Consumers have countless product choices when it comes to keeping their homes clean. They can use the standard cleansers and paper goods or they can purchase products that are environmentally friendly.
Given the established market presence of many household supplies, and the possible purchase of lower-priced store-brand items, one might expect some of the newer green products to be a bit more expensive. At what price point are consumers willing to pay more for eco-friendly products: 10% or 25%?
Let’s take a virtual trip to a grocery store and the household cleaning supply aisle; we will load some cleansers, soaps and paper goods into our shopping cart to see what the totals might be. Because size and quantity may vary, all prices reflect pro rata adjustments.
|All Purpose Cleanser||Clorox||$3.69||Seventh Generation||$5.29|
|Bathroom Cleanser||Lysol||$4.90||Seventh Generation||$5.29|
|Dish Washer Powder||Cascade||$4.29||Seventh Generation||$5.79|
|Dish Soap||Palmolive||$3.59||Seventh Generation||$3.29|
|Laundry Detergent||All||$7.59||Mrs. Meyer’s1||$10.15|
|Bathroom Tissue||Angel Soft||$3.33||Seventh Generation||$3.99|
|Facial Tissue||Kleenex||$3.39||Seventh Generation||$4.44|
|Napkins||Scott Natural||$5.49||Seventh Generation||$14.97|
|Paper Towel||Bounty||$3.90||Seventh Generation||$2.69|
Looking at these ten items, we observe a few differences. For one, at this store, there are fewer “green” brands. Indeed, the three principal brands are represented in almost every category of the cleansers and paper products, while the standard brands are more varied. One might consider that the competition among the traditional brands keeps their prices lower. However, the fact that the glass cleanser, dish soap and paper towel sold by the green manufacturers all are priced less than the usual brands seems to contradict that trend.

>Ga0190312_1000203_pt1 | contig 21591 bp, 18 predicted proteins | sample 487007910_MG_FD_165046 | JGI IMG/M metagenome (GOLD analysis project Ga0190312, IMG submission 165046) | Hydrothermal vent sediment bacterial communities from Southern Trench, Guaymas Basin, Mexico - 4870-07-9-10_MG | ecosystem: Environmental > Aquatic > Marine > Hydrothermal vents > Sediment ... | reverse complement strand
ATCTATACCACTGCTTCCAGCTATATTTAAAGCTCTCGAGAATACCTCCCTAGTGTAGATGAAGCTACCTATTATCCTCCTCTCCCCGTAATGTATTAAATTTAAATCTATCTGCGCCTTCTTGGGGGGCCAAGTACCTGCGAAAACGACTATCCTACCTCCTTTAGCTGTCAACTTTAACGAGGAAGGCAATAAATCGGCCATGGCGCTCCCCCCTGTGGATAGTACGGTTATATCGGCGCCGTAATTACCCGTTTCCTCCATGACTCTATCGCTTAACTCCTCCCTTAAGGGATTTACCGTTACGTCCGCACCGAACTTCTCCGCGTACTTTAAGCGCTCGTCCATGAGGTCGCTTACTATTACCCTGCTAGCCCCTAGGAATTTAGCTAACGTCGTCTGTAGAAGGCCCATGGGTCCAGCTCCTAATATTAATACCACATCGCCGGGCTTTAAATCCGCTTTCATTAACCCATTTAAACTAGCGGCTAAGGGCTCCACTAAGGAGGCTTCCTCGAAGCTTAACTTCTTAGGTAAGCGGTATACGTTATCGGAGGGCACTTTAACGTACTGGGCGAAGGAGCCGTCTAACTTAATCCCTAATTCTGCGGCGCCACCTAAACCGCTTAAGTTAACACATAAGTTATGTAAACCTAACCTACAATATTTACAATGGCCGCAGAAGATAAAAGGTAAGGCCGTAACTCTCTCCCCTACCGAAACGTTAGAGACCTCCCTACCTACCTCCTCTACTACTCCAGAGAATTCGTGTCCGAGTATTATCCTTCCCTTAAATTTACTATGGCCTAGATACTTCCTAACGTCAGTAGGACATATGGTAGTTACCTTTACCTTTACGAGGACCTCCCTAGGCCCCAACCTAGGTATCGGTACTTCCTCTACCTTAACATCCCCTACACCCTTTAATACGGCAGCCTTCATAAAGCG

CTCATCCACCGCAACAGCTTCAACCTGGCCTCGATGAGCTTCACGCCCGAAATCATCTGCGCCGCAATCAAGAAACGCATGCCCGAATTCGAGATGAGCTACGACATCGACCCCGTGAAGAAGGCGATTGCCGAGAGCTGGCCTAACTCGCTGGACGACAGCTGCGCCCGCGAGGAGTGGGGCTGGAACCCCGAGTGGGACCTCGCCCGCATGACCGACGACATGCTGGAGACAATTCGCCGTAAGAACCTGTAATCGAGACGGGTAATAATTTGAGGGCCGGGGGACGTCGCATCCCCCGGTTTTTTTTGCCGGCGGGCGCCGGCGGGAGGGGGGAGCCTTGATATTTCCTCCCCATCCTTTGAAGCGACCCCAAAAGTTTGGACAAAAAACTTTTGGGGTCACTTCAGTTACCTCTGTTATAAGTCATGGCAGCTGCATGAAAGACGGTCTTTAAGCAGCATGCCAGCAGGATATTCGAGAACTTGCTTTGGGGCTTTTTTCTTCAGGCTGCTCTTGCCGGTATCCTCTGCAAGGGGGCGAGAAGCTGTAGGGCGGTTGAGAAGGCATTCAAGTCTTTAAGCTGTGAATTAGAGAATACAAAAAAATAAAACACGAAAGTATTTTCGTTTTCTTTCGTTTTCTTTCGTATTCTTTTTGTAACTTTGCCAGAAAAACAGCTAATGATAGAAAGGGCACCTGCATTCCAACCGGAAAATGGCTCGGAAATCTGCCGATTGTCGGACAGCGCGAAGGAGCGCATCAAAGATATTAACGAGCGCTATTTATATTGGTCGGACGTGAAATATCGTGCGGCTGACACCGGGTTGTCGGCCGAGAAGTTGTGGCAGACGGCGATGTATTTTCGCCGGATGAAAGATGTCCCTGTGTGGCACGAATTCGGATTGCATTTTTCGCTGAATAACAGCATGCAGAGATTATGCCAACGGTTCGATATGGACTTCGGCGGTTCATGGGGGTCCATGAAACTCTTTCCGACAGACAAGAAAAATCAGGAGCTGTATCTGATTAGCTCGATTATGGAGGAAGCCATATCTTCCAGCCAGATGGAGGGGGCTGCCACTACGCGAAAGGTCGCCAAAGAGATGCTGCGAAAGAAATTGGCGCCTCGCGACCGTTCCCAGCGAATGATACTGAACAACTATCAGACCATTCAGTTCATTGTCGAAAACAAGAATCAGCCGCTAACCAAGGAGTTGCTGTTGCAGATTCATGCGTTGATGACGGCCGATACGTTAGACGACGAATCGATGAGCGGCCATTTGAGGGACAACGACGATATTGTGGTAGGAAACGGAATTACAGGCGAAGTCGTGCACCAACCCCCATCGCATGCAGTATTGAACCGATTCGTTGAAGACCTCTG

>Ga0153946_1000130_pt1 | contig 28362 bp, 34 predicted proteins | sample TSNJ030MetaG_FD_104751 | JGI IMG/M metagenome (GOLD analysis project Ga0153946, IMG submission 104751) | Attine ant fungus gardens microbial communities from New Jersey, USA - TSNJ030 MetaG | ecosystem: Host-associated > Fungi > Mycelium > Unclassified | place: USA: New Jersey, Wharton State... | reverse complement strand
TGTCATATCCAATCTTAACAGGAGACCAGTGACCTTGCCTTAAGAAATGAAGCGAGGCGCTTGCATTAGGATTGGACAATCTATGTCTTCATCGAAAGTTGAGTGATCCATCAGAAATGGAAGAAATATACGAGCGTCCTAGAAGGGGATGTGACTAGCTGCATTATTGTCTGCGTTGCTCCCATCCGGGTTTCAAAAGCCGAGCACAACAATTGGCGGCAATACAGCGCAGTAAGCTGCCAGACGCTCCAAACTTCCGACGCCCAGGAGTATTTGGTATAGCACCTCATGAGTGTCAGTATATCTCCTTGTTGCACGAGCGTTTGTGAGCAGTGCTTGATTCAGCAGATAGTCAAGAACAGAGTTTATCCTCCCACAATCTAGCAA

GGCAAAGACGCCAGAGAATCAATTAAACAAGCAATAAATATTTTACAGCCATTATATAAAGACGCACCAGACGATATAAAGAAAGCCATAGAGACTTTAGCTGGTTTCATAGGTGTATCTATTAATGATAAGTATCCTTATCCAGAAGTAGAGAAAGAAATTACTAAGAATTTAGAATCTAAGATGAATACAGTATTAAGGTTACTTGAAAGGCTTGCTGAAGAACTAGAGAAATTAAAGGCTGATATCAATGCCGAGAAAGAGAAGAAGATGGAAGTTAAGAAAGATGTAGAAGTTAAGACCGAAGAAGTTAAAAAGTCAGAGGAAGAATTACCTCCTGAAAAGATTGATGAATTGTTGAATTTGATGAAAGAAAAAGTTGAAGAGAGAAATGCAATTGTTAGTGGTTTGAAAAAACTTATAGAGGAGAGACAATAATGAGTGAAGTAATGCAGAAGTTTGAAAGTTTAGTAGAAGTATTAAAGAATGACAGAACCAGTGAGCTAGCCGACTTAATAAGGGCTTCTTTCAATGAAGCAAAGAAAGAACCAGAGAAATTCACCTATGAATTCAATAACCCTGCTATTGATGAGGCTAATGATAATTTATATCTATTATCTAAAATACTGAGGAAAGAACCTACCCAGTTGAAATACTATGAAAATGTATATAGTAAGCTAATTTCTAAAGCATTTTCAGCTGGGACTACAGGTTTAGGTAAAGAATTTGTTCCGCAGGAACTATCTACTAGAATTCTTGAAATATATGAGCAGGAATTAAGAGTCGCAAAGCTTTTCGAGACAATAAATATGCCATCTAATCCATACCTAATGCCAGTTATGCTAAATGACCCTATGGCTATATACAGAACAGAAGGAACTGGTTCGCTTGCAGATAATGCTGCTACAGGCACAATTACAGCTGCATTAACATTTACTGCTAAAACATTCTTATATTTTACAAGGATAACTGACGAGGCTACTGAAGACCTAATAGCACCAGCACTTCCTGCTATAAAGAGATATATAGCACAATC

On the whole, however, the prices for the green products are about one-third higher, as is the total for the ten items. The exception is the paper napkins; the green brand is almost three times the price of the standard brand, which is made from 100% recycled paper. Perhaps the green solution is to use cloth napkins, which can be laundered. That option would trim the “green brands” shopping basket to $45.52, making the totals essentially even.
Of course, the ultimate green cleanser might be the one prepared at home using a recipe from Consumer Reports.
The cost of “clean and green” will vary by store and city; nonetheless, it is a useful exercise to consider when stocking up on household supplies. If there is little difference in quality and effectiveness, it is up to consumers to decide whether the price difference between traditional and green brands of dishwasher detergent powder is as meaningful as the future impact their purchase will have on the environment.
Beyond household items, how do consumers fare in other product categories (automobiles, electronics, appliances)? And how will pricing strategies on higher ticket items shakeout in the marketplace? Is the extra green cost a deal breaker? Share your thoughts.
Other reports of interest
1 Mrs. Meyer’s Laundry Detergent was on sale; the usual price is $16.79